Official newspaper of The University of Texas at Austin

The Daily Texan

Official newspaper of The University of Texas at Austin

The Daily Texan

Official newspaper of The University of Texas at Austin

The Daily Texan

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October 4, 2022

Wikileaks’ politics undermine original goal

Caleb Kuntz

WikiLeaks has not ignored the opportunity to crack down on corruption this election season. As of late, the organization, which identifies itself as “a multi-national media organization” that “specializes in the analysis… of large datasets of censored materials involving war, spying and corruption” has targeted Hillary Clinton by releasing emails and other documents that challenge her transparency.

These leaks purportedly incentivize accountability by sharing privately-exchanged ideas that are often hidden from voters. However, they also prove counter-productive to the organization’s supposed large-scale visions of freedom and accountable governments. To uphold its journalistic integrity and help ensure future freedom of information, WikiLeaks should reevaluate its attacks against Hillary.

WikiLeaks plays an invaluable role in upholding ideals of transparency within the political sphere. Voters deserve to know what goes on behind closed doors, and Hillary is not exempt from this standard. From the Benghazi scandal to undisclosed donors, the public has a right to know what skeletons hide in her closet. 

However, as political communications professor Tom Johnson speculates, “the timing [of WikiLeaks’ releases] is not coincidental.” Johnson noted that the release of emails that proved the Democratic National Committee’s anti-Sanders sentiments just before the party’s convention began were strategic. 

“The purpose of [those] WikiLeaks was designed to create chaos,” Johnson said. “They knew that these revelations would reverberate at the convention.”

WikiLeaks engineers these releases to shift discussion in the directions it desires, typically in a direction that does not favor the Clinton camp.

These attacks are intentionally malicious. Julian Assange, WikiLeaks founder, actively wants to “destroy” Hillary. Furthermore, the possibility that these emails were obtained via Russian hackers suggests that WikiLeaks is straying from its objective journalism to benefit certain players in the political arena. By facilitating the Kremlin’s interference in the United States election, WikiLeaks undermines our nation’s democracy and counters its own goals.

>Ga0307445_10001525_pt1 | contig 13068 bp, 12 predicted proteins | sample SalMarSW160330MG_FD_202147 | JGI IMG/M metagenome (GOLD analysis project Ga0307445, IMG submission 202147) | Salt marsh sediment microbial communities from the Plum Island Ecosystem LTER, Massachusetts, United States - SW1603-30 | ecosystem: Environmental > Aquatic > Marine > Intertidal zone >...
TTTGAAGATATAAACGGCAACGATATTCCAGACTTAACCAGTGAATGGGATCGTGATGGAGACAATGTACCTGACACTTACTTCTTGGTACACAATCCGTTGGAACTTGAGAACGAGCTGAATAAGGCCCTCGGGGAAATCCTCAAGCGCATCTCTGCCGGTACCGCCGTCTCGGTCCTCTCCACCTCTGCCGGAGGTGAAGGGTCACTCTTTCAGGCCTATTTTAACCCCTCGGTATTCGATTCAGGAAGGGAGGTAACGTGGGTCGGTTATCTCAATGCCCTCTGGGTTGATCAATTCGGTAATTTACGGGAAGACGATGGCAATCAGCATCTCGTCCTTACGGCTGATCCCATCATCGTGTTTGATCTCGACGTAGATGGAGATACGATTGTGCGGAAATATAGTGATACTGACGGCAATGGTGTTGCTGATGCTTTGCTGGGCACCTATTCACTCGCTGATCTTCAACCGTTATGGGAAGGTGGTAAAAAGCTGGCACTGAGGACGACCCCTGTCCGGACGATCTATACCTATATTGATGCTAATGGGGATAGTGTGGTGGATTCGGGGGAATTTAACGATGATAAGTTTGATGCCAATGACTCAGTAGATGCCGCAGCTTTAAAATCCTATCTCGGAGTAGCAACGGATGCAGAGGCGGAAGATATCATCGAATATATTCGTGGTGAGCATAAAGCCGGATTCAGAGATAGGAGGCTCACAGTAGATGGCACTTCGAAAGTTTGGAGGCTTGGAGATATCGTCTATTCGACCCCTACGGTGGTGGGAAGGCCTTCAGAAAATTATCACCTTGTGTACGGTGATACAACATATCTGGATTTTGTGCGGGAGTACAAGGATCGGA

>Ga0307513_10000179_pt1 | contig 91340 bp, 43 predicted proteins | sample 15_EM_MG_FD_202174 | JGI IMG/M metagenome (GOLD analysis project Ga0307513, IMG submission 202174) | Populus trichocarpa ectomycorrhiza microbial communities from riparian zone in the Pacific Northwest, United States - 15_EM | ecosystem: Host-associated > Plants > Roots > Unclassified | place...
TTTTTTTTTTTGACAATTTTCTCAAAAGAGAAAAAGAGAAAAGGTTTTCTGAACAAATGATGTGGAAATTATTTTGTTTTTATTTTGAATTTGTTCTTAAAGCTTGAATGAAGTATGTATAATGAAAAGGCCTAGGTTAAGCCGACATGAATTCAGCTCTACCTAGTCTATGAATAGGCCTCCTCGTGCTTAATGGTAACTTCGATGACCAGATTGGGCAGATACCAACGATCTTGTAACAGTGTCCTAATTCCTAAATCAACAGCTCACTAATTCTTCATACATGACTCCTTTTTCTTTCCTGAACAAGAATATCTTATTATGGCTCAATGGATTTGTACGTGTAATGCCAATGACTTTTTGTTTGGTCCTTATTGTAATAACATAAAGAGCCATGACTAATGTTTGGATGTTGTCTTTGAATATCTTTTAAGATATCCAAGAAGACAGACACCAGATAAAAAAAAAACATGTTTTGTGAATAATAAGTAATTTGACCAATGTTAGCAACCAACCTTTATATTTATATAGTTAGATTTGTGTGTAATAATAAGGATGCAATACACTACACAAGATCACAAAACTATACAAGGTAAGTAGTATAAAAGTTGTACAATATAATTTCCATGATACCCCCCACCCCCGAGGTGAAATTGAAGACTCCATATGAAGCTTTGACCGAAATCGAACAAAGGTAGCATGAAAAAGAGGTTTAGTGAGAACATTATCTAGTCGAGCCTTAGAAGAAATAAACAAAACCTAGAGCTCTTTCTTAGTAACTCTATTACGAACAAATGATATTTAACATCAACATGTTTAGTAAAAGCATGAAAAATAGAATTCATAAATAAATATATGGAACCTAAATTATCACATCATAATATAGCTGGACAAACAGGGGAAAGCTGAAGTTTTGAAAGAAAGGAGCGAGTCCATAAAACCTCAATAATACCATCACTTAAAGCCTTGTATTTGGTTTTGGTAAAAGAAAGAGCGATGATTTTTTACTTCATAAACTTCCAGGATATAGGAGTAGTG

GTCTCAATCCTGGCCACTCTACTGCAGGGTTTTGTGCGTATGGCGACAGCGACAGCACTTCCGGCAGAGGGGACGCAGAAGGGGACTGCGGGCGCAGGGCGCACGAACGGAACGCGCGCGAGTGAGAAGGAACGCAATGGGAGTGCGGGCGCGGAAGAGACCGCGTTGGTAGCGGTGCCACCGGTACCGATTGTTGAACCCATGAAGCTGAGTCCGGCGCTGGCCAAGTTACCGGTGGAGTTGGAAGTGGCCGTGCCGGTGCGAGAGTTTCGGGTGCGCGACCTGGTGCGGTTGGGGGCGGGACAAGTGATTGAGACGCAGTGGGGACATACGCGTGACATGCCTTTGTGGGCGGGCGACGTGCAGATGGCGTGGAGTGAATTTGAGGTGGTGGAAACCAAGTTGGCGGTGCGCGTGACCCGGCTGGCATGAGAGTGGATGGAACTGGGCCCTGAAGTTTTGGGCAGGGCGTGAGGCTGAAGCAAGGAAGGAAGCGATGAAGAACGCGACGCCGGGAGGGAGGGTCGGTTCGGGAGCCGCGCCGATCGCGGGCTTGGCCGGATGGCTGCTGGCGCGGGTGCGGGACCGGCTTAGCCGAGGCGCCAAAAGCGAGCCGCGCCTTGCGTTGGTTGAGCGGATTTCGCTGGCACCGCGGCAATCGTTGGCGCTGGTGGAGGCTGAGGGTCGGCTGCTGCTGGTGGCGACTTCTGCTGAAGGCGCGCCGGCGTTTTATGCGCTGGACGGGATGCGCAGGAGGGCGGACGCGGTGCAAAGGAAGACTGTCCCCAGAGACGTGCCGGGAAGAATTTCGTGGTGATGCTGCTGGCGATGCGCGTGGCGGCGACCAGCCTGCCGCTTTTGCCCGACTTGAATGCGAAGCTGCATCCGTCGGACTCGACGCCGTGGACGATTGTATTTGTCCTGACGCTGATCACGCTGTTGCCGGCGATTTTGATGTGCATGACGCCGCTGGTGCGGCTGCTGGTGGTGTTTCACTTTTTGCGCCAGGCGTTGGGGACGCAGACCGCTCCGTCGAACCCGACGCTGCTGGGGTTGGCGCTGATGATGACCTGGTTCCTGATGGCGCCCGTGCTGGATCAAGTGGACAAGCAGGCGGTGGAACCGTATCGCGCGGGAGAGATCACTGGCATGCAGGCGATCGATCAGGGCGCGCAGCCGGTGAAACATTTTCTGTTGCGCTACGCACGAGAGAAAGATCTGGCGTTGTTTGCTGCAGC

Political bias in the media is not a new issue, nor is it an issue we will entirely overcome any time soon. Regardless, journalists must strive to minimize prejudice in reporting if we want to better educate the public. Putting personal biases aside is crucial in transferring information to voters so that they may make their own judgments of information on their own.

In comparison to Clinton, a quick glance over Trump’s debate history reveals that he would likely be worse for journalists and free communication on the web. He supports censoring parts of the Internet and opposes logical measures to maintain IP addresses, whereas Clinton actively defended activists against government snooping online. She may not see eye-to-eye with Julian Assange on all issues, but on the whole, Clinton is the correct choice for activists looking to protect constitutional freedoms on the Internet.

WikiLeaks should certainly continue to investigate issues surrounding the transparency of both candidates and carry on in its quest for a more open, free internet. These goals all include looking into what secrets Clinton may be hiding and exposing where she fails to communicate with voters. But which candidate, in the end, will support their causes? This issue is not a matter of partisan politics, but of which candidate forwards the organization’s principles. It would better help WikiLeaks to release leaks from across party lines as they are obtained and not intentionally rile up anti-Clinton sentiments.

Larcher is a economics and Plan II freshman from Austin. Follow her on Twitter @veg_lomein.

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Wikileaks’ politics undermine original goal